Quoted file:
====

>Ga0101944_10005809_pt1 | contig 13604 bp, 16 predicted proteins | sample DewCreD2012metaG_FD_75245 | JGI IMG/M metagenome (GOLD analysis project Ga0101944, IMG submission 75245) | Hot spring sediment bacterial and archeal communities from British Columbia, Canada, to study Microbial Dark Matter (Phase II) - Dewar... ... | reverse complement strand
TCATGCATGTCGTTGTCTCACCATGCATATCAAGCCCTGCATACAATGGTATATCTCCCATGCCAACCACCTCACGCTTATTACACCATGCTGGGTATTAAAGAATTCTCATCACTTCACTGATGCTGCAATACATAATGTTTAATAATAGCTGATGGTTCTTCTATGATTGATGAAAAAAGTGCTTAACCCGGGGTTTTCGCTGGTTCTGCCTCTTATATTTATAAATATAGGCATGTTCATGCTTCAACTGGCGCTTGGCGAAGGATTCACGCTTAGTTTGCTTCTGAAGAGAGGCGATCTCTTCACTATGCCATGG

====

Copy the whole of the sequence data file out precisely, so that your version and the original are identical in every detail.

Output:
>Ga0101944_10005809_pt1 | contig 13604 bp, 16 predicted proteins | sample DewCreD2012metaG_FD_75245 | JGI IMG/M metagenome (GOLD analysis project Ga0101944, IMG submission 75245) | Hot spring sediment bacterial and archeal communities from British Columbia, Canada, to study Microbial Dark Matter (Phase II) - Dewar... ... | reverse complement strand
TCATGCATGTCGTTGTCTCACCATGCATATCAAGCCCTGCATACAATGGTATATCTCCCATGCCAACCACCTCACGCTTATTACACCATGCTGGGTATTAAAGAATTCTCATCACTTCACTGATGCTGCAATACATAATGTTTAATAATAGCTGATGGTTCTTCTATGATTGATGAAAAAAGTGCTTAACCCGGGGTTTTCGCTGGTTCTGCCTCTTATATTTATAAATATAGGCATGTTCATGCTTCAACTGGCGCTTGGCGAAGGATTCACGCTTAGTTTGCTTCTGAAGAGAGGCGATCTCTTCACTATGCCATGG